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www.caida.org > publications : papers : 2009 : graph_annotations
Graph Annotations in Modeling Complex Network Topologies
X. Dimitropoulos, D. Krioukov, A. Vahdat, and G. Riley, "Graph Annotations in Modeling Complex Network Topologies", ACM Transactions on Modeling and Computer Simulation (TOMACS), vol. 19, no. 4, pp. 17, Oct 2009.
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Graph Annotations in Modeling Complex Network Topologies

Xenofontas Dimitropoulos 4
Dmitri Krioukov 1
Amin Vahdat 2
George Riley 3
1

CAIDA, San Diego Supercomputer Center, University of California San Diego

2

Department of Computer Science and Engineering,
University of California, San Diego

3

Georgia Institute of Technology

4

IBM Research, Zurich

The coarsest approximation of the structure of a complex network, such as the Internet, is a simple undirected unweighted graph. This approximation, however, loses too much detail. In reality, objects represented by vertices and edges in such a graph possess some nontrivial internal structure that varies across and differentiates among distinct types of links or nodes. In this work, we abstract such additional information as network annotations. We introduce a network topology modeling framework that treats annotations as an extended correlation profile of a network. Assuming we have this profile measured for a given network, we present an algorithm to rescale it in order to construct networks of varying size that still reproduce the original measured annotation profile.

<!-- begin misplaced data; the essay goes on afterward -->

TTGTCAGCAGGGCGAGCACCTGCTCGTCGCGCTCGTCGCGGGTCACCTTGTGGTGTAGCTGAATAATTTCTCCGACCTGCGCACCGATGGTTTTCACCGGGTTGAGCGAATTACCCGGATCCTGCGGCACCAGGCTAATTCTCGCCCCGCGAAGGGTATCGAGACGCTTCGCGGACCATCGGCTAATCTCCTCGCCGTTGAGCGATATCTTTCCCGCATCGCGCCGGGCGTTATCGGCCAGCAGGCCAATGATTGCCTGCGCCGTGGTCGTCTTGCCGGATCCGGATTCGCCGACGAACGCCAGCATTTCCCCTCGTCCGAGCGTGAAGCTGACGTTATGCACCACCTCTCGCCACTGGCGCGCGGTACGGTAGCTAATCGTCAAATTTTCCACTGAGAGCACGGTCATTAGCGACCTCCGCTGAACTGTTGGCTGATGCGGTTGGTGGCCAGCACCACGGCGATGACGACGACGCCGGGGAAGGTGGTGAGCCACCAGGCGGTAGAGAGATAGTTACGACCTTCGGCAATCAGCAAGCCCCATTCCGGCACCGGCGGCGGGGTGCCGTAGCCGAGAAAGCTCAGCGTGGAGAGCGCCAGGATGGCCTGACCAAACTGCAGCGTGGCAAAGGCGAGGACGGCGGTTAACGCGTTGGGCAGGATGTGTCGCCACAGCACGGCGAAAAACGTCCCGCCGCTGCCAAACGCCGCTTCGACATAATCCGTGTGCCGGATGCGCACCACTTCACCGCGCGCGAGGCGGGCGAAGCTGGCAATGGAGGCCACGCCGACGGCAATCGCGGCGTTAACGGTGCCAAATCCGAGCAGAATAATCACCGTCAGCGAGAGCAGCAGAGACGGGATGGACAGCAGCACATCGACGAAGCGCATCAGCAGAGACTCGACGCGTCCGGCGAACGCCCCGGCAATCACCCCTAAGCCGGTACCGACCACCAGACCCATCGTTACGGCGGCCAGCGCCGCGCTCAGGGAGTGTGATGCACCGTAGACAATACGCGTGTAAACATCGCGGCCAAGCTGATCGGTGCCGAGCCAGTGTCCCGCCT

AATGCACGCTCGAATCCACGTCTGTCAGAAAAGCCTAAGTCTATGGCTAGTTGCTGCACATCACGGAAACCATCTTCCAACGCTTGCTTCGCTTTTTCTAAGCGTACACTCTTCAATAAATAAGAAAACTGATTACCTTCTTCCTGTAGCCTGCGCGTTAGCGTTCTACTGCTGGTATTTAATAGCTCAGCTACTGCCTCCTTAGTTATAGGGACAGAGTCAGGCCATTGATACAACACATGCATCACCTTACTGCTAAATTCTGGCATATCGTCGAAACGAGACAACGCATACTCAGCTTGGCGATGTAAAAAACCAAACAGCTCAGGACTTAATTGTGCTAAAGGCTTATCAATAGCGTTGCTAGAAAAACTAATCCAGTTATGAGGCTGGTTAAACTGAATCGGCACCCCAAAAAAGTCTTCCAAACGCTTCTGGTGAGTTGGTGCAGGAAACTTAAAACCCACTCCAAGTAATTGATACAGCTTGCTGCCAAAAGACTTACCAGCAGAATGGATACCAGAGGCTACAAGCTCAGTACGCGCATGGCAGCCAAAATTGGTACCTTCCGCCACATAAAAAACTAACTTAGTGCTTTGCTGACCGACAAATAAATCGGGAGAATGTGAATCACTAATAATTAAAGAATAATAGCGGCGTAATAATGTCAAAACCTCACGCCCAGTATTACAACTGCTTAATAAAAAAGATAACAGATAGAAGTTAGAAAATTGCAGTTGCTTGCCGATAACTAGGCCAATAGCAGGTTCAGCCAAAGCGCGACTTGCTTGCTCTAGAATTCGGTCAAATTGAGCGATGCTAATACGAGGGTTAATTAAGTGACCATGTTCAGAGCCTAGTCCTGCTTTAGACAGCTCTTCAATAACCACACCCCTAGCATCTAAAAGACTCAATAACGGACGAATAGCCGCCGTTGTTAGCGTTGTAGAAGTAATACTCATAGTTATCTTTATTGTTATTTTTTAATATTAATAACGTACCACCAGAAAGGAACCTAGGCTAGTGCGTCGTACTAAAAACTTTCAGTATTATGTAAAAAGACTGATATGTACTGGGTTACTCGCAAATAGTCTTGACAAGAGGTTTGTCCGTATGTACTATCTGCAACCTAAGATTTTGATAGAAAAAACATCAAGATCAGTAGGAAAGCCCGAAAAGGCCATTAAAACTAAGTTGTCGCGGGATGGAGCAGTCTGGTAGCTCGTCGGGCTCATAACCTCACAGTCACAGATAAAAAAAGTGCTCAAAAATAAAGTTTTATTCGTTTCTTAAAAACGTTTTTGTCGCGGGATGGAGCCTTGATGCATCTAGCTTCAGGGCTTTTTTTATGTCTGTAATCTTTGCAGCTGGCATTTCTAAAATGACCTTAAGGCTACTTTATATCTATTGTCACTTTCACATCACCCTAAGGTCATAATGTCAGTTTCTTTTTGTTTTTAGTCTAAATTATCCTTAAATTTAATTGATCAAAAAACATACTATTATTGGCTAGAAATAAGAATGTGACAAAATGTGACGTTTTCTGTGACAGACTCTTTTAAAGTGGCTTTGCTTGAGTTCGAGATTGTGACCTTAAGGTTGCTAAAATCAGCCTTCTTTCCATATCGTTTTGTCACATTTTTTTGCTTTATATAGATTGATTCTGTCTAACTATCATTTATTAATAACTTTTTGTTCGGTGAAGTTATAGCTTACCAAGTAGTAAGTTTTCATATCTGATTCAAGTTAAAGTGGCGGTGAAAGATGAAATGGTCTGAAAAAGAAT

Using this methodology,we accurately capture the network properties essential for realistic simulations of network applications and protocols, or any other simulations involving complex network topologies, including modeling and simulation of network evolution. We apply our approach to the Autonomous System (AS) topology of the Internet annotated with business relationships between ASs. This topology captures the large-scale structure of the Internet. In depth understanding of this structure and tools to model it are cornerstones of research on future Internet architectures and designs. We find that our techniques are able to accurately capture the structure of annotation correlations within this topology, thus reproducing a number of its important properties in synthetically-generated random graphs.

Keywords: topology
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